Social Growth and Change in Bethlehem
So how was the town of Bethlehem
effected by the growth of "the Steel"? One very concrete indicator
was the Bethlehem population:
In the South Bethlehem area alone, population increased
from 947 in 1861 to 20,000 in 1910! Of these 20,000, 14,000 were
foreigners from southern and eastern Europe. In fact, 8 out of 10
Slovak males worked for "the Steel". (92) Along with a population
surge, Bethlehem was helped by increased profits from the steel industry,
which were $10,000,000 in 1904 and $230,000,000 in 1916. (226)
Much of this money was reinvested in the company, paid out to workers and
stockholders, or given to local causes. Wages were also increased
from $2-$3/day in 1910 to $5-$7/day in 1918. (196)(98)
This money was then reinvested in the growing community.
1860 - 2,866
1890 - 17,094
1920 - 50,358 (11)
By the early 1900ís, the demographics
of Bethlehem had changed from those of the early Moravian Community.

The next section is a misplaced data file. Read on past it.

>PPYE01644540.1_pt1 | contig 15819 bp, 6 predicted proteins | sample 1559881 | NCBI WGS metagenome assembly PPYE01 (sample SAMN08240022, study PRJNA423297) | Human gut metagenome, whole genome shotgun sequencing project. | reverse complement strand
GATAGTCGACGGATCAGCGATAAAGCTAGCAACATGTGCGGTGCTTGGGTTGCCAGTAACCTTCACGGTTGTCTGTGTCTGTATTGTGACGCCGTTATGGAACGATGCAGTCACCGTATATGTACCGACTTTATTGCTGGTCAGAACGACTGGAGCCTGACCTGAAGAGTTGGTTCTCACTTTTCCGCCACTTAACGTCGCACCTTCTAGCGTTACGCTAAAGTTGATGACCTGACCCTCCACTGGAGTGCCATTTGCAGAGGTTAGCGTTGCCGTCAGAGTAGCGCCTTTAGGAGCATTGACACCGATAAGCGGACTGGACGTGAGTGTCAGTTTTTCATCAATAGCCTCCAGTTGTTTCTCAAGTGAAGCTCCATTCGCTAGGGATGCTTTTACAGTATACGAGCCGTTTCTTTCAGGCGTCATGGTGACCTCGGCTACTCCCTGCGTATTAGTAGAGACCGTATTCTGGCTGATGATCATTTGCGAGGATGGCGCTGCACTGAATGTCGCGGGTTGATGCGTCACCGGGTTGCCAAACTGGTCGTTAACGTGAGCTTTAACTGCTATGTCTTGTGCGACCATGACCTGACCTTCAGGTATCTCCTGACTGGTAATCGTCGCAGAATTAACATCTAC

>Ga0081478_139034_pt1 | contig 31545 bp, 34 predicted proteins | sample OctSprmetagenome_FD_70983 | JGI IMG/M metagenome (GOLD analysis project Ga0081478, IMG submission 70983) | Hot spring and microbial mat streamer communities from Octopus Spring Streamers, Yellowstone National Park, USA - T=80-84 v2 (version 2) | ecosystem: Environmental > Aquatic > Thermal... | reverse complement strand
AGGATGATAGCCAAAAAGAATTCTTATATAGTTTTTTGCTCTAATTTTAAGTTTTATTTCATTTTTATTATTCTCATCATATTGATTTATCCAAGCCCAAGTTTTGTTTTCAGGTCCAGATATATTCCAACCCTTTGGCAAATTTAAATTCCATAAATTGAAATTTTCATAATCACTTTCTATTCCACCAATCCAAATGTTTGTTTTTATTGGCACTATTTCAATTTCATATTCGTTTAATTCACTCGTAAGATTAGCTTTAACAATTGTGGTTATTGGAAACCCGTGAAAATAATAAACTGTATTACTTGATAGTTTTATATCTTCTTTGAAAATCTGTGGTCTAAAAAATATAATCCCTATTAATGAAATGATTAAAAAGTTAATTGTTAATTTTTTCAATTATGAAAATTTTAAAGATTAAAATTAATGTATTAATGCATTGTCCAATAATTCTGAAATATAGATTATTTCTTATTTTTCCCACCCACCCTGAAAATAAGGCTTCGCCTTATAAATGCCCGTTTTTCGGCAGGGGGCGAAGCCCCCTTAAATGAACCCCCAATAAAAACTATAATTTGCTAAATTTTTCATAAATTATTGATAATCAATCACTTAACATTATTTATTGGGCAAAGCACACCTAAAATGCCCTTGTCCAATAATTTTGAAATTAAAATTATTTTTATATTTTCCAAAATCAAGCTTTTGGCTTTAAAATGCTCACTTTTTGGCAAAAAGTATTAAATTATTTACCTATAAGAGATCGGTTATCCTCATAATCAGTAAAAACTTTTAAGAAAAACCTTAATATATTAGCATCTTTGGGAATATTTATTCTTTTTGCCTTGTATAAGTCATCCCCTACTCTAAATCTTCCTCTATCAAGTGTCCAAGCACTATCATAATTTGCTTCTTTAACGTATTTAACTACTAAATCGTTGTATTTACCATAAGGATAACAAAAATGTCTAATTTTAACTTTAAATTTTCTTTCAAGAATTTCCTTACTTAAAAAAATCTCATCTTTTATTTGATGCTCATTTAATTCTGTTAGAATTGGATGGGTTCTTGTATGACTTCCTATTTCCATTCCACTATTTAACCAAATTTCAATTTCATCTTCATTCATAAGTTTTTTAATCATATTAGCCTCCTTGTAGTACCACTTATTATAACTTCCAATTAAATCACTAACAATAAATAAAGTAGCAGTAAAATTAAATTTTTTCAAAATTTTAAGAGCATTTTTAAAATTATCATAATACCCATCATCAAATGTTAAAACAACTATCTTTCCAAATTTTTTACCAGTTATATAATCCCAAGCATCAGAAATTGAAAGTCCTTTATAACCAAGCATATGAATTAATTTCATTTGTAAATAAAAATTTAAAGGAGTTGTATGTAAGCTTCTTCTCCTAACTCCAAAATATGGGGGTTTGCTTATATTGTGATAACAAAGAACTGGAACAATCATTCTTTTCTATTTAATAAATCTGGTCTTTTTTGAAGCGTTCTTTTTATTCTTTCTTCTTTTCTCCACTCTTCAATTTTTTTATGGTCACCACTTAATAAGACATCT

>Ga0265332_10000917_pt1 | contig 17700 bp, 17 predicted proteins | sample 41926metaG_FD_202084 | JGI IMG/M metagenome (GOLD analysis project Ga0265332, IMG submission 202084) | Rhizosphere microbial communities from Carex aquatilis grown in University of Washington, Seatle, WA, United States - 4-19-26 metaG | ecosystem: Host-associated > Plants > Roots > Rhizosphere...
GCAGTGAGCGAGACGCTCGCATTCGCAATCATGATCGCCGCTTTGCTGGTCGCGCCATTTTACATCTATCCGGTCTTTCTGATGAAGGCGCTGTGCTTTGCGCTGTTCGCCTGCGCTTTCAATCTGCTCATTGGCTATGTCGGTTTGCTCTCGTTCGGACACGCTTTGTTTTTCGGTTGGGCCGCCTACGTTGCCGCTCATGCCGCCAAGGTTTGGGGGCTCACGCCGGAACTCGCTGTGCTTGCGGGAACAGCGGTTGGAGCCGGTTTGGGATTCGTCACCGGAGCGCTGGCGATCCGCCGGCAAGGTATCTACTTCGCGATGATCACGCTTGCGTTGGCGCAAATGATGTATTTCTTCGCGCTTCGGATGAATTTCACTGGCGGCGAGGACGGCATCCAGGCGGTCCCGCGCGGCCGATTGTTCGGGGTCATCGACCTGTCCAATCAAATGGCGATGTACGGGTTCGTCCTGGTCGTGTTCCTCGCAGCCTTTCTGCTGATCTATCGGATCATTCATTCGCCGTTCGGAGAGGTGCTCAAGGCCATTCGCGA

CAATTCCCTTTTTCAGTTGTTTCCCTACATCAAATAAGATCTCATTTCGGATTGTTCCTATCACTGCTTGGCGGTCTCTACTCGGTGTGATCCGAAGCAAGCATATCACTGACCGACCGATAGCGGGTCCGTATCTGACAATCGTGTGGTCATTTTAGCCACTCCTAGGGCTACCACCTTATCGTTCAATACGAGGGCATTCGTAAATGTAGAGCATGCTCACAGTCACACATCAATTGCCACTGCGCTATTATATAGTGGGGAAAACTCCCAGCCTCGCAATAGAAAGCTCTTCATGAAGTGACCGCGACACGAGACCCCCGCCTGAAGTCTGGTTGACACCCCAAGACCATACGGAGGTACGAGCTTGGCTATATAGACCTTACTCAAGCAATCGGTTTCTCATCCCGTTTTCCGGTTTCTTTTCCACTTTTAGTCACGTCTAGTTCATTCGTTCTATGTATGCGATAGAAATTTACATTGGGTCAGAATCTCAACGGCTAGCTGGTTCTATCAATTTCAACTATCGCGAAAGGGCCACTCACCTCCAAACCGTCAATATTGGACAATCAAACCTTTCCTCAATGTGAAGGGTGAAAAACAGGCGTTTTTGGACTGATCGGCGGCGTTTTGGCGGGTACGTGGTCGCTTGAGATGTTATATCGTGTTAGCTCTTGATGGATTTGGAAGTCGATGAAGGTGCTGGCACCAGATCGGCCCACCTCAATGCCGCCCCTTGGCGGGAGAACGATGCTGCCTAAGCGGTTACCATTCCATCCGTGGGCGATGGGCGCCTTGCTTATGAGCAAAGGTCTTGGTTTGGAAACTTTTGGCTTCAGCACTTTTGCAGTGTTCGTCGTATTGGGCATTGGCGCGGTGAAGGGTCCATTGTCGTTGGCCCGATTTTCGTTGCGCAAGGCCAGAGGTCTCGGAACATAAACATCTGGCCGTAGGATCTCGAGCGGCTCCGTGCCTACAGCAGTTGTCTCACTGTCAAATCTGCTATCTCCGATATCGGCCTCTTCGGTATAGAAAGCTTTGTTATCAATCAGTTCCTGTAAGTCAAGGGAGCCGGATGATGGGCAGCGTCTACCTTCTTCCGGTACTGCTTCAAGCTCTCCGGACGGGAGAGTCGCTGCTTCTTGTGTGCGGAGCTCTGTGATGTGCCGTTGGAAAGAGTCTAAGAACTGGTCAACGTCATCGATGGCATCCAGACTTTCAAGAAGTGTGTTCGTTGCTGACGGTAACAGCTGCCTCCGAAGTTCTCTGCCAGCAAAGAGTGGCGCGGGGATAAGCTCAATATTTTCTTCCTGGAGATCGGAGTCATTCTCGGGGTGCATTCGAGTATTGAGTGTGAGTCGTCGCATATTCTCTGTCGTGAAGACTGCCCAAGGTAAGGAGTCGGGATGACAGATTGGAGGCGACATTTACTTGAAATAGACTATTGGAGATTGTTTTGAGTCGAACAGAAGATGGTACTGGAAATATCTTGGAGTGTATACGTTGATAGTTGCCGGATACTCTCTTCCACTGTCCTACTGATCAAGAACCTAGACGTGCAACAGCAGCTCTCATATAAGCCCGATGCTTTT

While Moravians still inhabited Bethlehem proper, South Bethlehem was a
mixture of industries and south-central European ethnic communities, especially
on 3rd St. and the southeastern hillsides. On the western hillsides
was Lehigh Universityís campus and its facultyís houses. Even further west
was Fountain Hill, where the lavish homes of "nouveau riche entrepreneurs"
were found. (55) For many of the first generation
immigrants who lived in South Bethlehem, their dream was to save a "fortune"
of a thousand dollars so that they could escape the drudgery of work at
the steel mill and return home to Slovakia. (93) However,
for the second generation who knew of no other way of life, work at "the
Steel" was all their future held. Mark Stolarik describes it as follows:
"As the boys reached their mid-teens, they graduated
into "The Steel". Legally they could not be employed there until
age 18. But a cigar in the foremanís mouth, a five-dollar bill in
his pocket or a trip to the saloon at the fatherís expense, did the trick." (95)
Thus entered the next stream of workers who would
carry the company through a depression, through a world war, and into the
next half of the century.